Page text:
McGarry-Moon Architects updates Richmond Park gatehouse with contemporary extension
Northern Ireland studio McGarry-Moon Architects has renovated a historic house in west London, and added a contemporary timber and concrete extension connected by a glass-lined corridor (+ slideshow).
Warren Cottage is a Victorian property situated within the Coombe Wood conservation area in Kingston upon Thames.
The house is heritage-listed due to its former role as a gatehouse to Richmond Park, the largest of London's Royal Parks.
McGarry-Moon Architects – which previously converted an old stone barn in Ireland into a contemporary home – was tasked with refurbishing and extending the cottage to create a more spacious home.
A lack of maintenance had left the cottage in a dilapidated state, so a restoration process was undertaken.
This involved improving the building's thermal performance by adding modern insulation and slimline double-glazed windows.
Rather than seeking to mimic the traditional look of the cottage with the extension, the architects chose to adopt a more contemporary aesthetic.
But they employed a material palette that complements the tones of the existing facades.
"The local planning department acknowledged the importance of retaining the existing cottage, and that a new addition could have a contemporary aesthetic but with a delicate and clear separation between the old and new," architect Adam Currie told Dezeen.
The new additions comprise a two-storey extension with glazed walls, connected to a more compact lounge contained in a board-marked concrete volume.
A separate concrete structure houses a garden room looking out onto a small pool.
"The form of the extension seeks to contrast the ornate and traditional nature of the cottage whilst acknowledging that it is from a different time," added Currie.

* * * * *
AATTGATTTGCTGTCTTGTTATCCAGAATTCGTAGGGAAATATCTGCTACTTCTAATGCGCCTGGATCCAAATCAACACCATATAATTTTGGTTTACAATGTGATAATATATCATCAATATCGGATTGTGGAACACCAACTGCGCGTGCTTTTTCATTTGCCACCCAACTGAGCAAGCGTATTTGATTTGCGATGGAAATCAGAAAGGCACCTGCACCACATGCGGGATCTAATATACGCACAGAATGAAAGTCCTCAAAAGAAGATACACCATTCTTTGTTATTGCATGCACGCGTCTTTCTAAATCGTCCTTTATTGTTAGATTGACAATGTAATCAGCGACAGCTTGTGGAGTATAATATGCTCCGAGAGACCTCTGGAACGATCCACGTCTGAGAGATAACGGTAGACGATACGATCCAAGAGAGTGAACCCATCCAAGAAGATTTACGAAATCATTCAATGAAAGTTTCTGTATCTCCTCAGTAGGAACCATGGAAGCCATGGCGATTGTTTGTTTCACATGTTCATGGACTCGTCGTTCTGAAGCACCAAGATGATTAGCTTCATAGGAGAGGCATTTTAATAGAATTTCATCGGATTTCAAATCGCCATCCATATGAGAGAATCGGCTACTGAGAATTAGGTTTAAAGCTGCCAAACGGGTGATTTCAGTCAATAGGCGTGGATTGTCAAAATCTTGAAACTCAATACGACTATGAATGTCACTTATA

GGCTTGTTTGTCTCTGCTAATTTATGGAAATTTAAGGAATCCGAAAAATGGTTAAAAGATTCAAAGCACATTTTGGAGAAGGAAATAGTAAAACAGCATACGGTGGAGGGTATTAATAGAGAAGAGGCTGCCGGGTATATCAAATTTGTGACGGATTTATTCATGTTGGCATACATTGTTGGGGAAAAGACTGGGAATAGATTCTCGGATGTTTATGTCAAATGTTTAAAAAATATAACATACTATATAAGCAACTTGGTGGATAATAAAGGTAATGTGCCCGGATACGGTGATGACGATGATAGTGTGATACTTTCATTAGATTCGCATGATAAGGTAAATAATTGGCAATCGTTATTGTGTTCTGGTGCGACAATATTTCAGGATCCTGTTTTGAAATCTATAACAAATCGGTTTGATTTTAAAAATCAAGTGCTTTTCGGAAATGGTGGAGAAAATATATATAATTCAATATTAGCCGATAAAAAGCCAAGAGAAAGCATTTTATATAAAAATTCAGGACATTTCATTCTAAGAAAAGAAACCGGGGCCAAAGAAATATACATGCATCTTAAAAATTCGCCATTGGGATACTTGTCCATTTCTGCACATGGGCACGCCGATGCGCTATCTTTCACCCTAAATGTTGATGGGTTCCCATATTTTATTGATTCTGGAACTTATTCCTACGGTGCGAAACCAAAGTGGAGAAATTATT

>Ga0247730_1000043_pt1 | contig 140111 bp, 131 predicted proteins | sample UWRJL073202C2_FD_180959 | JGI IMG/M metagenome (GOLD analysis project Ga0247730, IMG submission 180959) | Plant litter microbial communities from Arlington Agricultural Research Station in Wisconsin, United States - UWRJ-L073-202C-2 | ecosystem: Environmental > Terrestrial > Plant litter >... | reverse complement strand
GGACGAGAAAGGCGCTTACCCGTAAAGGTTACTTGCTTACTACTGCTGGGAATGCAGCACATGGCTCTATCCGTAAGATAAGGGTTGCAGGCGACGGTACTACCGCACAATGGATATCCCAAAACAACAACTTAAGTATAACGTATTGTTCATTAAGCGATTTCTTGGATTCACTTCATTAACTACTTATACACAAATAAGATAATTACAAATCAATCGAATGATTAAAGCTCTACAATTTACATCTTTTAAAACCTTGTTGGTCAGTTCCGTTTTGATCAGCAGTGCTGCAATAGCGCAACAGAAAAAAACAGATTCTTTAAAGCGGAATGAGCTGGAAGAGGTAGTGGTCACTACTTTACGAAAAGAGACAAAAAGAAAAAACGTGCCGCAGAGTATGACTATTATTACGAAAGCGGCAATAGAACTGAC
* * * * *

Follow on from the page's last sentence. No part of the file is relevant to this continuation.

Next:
"This is also echoed through the contrasting use of materials"
The extension accommodates a kitchen and dining area on the ground floor, which creates a new communal space at the centre of the reconfigured house.
Glass walls lining the space incorporate sliding doors that open onto east and west-facing terraces.
The glazing also wraps around the side of the room looking onto the entrance courtyard, where wooden louvres are added to provide an element of privacy.
A void above the dining area provides a visual connection with a bedroom situated on the first floor, which is fully lined with glass to ensure it retains views of the garden and overlooks the ground floor.
The kitchen and dining room extends into a more intimate lounge area that also opens onto the west-facing evening terrace and looks out on the other side towards the pool and mature trees in the garden.
A path leading towards the garden room is sheltered beneath a canopy supported by chunky glue-laminated timber beams. The tone and grain of the iroko wood offers a warm, natural contrast to the garden room's concrete floors and walls.
Iroko flooring used throughout the ground floor of the cottage and the extension provides a unifying element between the old and new spaces.
Architects: McGarry-Moon Architects
Structural engineer: S2K Ltd